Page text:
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Angels All Around Us

A Christmas present from our team to the many who are grieving the loss of a loved one this holiday season. May you rejoice to know what is coming and feel peace at what is already here.  
Photo by Marek Studzinski on Unsplash

Most of us know how it feels. If you don’t yet, you will one day in the future.  

The painful separation and death of a loved one. A father or mother. A sibling or spouse. A child. A dear friend or mentor or neighbor or co-worker. 

The grief and pain of such distance can be excruciating, palpable, and enduring. Even and sometimes especially during special occasions such as a holiday reprieve, the sorrow can feel acute. In what follows, we share an updated version of something that was given to one of us long ago after the death of one of our own dearest family members.  

All over the world—across cultures, traditions, and times—stories have been told about help and comfort received from angels. In our own heartbreaking loss of loved ones, specific beliefs about angels held by Latter-day Saints have brought tangible comfort, consolation, and joy—even though some degree of sorrow naturally continues. We hope these encouraging words will do the same for you this season, decreed by angels to be one of “peace on earth and goodwill” to us all. 

Photo by Ripley Elisabeth Brown ? ៚ on

From all of us at Public Square Magazine, may your Christmas be one of surprising sweetness and consolation.   

Twelve Comforting Truths

1. You will see them again. At the end of the movie Gladiator, the friend of the story’s deceased protagonist looks up and says, “I will see you again … but not yet.  Not yet.”

That’s a nice gesture—and certainly feels better than all of the popular “we can hold their memory in our heart” sentiments. But could it be actually true? 

We share our witness that it is. As Joseph Smith wrote in April 1843:

More painful to me are thoughts of annihilation than death; if I had no expectation of seeing my Father, Mother, Brothers, Sisters, and friends again, my heart would burst in a moment, and I should go down to my grave. The expectation of seeing my friends in the morning of the resurrection cheers my soul, and makes me bear up against the evils of life; it is like they’re taking a long journey, and on their return, we meet them with increased joy.

What expectations do you have of life to come? In your quiet moments, consider our reassurance that your loved one’s life has not been extinguished in annihilation. Rather, they dwell in a place of continued learning, growth, and connection, along with all the peace and joy that accompanies that.

2. There is great peace, joy, and love experienced by our departed loved ones. After a loved one passed away, one of us took great interest in careful reviews of hundreds of near-death experiences. Two patterns came up over and over in stories of people who had a real glimpse of death: (1) incredible joy and (2) meeting and seeing others who loved them.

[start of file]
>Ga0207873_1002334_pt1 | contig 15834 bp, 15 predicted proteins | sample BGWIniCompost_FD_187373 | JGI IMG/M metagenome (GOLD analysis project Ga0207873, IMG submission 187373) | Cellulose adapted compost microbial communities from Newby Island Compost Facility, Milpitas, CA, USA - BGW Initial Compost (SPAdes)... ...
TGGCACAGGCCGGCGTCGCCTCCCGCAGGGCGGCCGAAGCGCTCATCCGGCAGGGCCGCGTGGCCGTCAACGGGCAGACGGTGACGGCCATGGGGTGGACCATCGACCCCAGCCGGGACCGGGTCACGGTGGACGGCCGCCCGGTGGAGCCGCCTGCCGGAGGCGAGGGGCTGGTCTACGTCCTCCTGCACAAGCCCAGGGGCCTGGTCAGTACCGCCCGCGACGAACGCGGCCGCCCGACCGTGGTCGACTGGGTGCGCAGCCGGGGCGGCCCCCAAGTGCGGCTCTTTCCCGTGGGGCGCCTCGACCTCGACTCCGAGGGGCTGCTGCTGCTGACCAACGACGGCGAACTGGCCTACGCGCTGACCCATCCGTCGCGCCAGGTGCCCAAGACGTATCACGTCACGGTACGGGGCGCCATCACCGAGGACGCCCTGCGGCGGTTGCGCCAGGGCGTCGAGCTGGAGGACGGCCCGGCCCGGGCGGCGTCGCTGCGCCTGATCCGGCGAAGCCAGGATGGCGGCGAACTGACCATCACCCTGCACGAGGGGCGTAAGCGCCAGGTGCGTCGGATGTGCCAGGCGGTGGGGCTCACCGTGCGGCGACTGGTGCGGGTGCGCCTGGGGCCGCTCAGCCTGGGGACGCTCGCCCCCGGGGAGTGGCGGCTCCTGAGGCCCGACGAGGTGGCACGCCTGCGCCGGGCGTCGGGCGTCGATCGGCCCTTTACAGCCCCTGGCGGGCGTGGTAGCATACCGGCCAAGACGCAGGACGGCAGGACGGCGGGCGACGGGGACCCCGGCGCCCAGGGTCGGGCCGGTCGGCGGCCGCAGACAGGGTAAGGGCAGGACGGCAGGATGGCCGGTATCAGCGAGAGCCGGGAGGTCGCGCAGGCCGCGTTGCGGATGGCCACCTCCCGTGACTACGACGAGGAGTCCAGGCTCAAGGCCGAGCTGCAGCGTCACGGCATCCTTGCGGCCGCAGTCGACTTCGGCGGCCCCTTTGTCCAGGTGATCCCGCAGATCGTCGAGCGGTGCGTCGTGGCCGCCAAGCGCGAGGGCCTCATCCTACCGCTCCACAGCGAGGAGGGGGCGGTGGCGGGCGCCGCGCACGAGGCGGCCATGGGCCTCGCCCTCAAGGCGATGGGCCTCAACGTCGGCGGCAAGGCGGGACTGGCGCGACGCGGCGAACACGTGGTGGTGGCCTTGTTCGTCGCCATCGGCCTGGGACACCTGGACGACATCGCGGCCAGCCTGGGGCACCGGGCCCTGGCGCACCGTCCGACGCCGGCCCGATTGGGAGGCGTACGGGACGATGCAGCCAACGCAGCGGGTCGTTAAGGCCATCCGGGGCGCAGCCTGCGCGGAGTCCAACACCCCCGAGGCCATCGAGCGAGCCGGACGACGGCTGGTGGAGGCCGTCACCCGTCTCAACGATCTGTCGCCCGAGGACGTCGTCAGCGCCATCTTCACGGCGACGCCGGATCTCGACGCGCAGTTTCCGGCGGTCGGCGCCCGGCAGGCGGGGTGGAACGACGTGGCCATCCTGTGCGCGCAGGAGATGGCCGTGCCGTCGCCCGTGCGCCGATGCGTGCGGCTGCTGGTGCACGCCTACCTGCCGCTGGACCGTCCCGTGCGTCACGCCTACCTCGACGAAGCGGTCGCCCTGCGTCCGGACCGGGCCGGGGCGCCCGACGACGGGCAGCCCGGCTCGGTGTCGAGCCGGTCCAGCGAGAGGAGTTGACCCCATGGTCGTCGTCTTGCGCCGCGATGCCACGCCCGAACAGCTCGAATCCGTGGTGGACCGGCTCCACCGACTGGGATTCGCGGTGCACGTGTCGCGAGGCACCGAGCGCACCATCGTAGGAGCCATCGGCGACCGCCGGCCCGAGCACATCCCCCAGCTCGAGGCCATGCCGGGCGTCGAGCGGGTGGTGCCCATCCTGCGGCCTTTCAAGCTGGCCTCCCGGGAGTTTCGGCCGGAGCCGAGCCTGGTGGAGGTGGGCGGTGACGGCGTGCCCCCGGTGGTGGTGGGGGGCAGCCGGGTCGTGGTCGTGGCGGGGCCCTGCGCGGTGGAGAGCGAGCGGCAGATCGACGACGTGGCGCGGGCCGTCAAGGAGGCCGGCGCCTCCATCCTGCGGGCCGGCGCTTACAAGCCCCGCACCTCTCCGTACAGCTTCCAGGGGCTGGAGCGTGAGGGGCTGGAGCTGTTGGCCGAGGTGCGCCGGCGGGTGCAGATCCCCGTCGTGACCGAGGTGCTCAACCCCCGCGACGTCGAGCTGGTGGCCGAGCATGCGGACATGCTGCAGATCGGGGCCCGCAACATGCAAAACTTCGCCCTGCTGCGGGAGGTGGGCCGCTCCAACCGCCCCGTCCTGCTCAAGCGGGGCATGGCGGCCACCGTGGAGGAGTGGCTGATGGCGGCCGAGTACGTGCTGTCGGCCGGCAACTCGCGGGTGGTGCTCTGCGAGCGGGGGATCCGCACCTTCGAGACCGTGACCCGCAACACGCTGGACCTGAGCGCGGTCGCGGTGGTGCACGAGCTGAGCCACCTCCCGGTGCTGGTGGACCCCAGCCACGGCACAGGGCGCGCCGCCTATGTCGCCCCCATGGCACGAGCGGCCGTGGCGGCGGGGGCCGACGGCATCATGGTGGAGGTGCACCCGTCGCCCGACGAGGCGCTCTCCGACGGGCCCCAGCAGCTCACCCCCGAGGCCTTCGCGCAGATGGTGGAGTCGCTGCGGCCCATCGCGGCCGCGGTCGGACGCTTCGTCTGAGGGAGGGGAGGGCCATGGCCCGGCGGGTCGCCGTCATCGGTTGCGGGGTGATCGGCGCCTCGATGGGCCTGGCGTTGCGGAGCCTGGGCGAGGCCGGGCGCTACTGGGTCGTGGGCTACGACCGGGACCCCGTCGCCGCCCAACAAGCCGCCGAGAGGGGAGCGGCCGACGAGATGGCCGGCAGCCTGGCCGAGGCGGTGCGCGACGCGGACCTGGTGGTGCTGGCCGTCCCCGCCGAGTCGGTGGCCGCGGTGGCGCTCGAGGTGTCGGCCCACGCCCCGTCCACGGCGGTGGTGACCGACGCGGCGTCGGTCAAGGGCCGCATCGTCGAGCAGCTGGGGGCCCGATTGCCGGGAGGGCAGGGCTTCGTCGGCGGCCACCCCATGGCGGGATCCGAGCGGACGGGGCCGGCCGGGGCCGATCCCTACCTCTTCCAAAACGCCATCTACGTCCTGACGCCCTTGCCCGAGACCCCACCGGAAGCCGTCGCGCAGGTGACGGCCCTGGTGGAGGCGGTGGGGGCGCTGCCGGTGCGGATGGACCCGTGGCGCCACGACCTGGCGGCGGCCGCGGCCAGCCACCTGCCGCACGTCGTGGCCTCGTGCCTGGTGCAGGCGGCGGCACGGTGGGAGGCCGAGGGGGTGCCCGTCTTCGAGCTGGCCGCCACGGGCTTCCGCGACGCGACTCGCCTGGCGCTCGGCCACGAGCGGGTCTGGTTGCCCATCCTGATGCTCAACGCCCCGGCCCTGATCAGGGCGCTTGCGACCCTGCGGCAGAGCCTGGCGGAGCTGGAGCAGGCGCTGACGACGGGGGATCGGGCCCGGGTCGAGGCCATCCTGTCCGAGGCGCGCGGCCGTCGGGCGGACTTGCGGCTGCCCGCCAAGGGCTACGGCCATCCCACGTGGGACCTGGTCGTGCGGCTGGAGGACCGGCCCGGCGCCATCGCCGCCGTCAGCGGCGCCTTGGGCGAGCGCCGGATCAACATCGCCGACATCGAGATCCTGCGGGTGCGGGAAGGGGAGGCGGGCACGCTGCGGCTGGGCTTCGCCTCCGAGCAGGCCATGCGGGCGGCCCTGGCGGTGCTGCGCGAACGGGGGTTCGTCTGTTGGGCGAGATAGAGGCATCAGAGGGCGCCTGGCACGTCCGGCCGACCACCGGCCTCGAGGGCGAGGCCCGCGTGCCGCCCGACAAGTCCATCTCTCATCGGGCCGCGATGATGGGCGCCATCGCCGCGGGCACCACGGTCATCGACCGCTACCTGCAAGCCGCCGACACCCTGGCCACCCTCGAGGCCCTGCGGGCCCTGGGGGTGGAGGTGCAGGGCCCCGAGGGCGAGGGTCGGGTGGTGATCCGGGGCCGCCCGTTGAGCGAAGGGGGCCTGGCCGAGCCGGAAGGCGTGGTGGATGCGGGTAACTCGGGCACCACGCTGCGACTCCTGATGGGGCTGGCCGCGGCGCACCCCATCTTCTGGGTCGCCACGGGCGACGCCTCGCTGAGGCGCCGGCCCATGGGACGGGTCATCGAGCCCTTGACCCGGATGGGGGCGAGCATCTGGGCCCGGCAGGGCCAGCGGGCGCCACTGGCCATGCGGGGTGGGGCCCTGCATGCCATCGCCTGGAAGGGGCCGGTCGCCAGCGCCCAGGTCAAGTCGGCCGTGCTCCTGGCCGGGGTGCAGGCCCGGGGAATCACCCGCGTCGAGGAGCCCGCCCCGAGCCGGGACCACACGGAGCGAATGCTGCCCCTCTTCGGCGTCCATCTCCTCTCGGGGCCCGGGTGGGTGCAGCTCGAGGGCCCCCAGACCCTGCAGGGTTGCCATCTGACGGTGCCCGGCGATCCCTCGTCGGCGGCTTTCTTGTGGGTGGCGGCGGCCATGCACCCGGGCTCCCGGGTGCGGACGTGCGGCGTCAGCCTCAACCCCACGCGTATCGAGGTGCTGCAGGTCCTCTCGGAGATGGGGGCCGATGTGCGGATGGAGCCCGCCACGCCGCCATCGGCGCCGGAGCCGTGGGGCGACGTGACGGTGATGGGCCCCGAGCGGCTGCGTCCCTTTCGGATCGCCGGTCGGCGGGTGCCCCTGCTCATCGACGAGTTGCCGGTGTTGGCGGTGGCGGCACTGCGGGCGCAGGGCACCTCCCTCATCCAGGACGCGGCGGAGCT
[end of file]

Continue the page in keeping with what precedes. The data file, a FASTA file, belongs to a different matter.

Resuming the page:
The people who did not report feeling this were individuals who—for whatever reason—had enormous regrets in life and did not feel ready to die. For these people, the glimpse beyond the grave was more painful than joyous. Even so, there is hope for all to be able to continue progressing and growing as they move to the next state. As Alma said:  

Now, concerning the state of the soul between death and the resurrectionBehold, it has been made known unto me by an angel, that the spirits of all men, as soon as they are departed from this mortal body, yea, the spirits of all men, whether they be good or evil, are taken home to that God who gave them life.

It’s important to remember the joy, peace, and love are available to us today—and not just to those who die.  So, don’t give up on this messy life. Stay with us—and the great adventure to find all that is sweet right here and right now.   

3. Those who have passed away are acutely aware of our needs. We sometimes think of the deceased as dwelling in a place far removed from the cares and concerns of our world—preoccupied, as they must be, with ethereal matters and very much not thinking about us anymore. 

Yet this simply isn’t the case. The Prophet Joseph Smith taught that after death the “spirits of the just” are “enveloped in flaming fire; they are not far from us and know and understand our thoughts and feelings and notions and are often pained therewith.”

After experiencing the passing of his own dear family members, President Joseph F. Smith spoke in 1916 of the nearness of the world of spirits and of their interest and concern for us, stating, “they are as deeply interested in our welfare today, if not with greater capacity, with far more interest, behind the veil, than they were in the flesh.” President John Taylor similarly reassured, “God lives, and his eyes are over us, and his angels are round and about us, and they are more interested in us than we are in ourselves, ten thousand times, but we do not know it.”